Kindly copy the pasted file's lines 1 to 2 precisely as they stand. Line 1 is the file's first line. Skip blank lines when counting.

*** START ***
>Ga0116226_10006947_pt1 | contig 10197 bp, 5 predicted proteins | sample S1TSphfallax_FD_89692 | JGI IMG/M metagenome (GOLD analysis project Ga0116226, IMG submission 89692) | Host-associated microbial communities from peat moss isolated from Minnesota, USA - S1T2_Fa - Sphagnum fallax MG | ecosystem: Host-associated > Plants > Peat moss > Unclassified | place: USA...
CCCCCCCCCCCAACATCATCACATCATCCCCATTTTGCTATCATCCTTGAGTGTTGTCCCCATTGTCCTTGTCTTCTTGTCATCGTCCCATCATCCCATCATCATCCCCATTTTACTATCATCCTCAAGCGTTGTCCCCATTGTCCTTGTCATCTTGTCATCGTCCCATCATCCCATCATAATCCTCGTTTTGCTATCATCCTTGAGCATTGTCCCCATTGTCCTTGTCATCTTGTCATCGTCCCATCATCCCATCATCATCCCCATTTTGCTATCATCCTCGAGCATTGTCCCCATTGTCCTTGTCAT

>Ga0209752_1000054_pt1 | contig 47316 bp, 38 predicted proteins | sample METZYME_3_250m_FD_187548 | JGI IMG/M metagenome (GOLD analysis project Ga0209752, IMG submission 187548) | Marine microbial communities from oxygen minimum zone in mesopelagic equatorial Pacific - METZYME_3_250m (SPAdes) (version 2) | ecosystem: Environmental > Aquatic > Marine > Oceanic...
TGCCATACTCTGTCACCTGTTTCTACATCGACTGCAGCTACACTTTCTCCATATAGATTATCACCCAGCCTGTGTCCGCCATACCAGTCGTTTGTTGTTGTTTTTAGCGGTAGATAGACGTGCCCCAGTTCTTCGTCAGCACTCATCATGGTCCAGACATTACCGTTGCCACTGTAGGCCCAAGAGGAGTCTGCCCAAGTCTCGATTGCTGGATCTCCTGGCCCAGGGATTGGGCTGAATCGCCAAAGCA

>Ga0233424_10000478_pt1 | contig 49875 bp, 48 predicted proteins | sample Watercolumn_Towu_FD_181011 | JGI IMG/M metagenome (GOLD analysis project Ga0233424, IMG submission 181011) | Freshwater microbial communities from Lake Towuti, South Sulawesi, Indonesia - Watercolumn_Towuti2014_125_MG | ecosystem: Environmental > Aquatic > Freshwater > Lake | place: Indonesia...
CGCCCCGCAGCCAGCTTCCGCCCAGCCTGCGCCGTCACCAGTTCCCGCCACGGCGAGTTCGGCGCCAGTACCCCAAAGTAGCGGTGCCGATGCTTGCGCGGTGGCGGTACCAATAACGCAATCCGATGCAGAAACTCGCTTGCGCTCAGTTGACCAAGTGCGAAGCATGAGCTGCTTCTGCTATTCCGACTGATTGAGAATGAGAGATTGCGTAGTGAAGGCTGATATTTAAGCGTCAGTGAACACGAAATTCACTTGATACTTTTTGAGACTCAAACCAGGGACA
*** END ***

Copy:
>Ga0116226_10006947_pt1 | contig 10197 bp, 5 predicted proteins | sample S1TSphfallax_FD_89692 | JGI IMG/M metagenome (GOLD analysis project Ga0116226, IMG submission 89692) | Host-associated microbial communities from peat moss isolated from Minnesota, USA - S1T2_Fa - Sphagnum fallax MG | ecosystem: Host-associated > Plants > Peat moss > Unclassified | place: USA...
CCCCCCCCCCCAACATCATCACATCATCCCCATTTTGCTATCATCCTTGAGTGTTGTCCCCATTGTCCTTGTCTTCTTGTCATCGTCCCATCATCCCATCATCATCCCCATTTTACTATCATCCTCAAGCGTTGTCCCCATTGTCCTTGTCATCTTGTCATCGTCCCATCATCCCATCATAATCCTCGTTTTGCTATCATCCTTGAGCATTGTCCCCATTGTCCTTGTCATCTTGTCATCGTCCCATCATCCCATCATCATCCCCATTTTGCTATCATCCTCGAGCATTGTCCCCATTGTCCTTGTCAT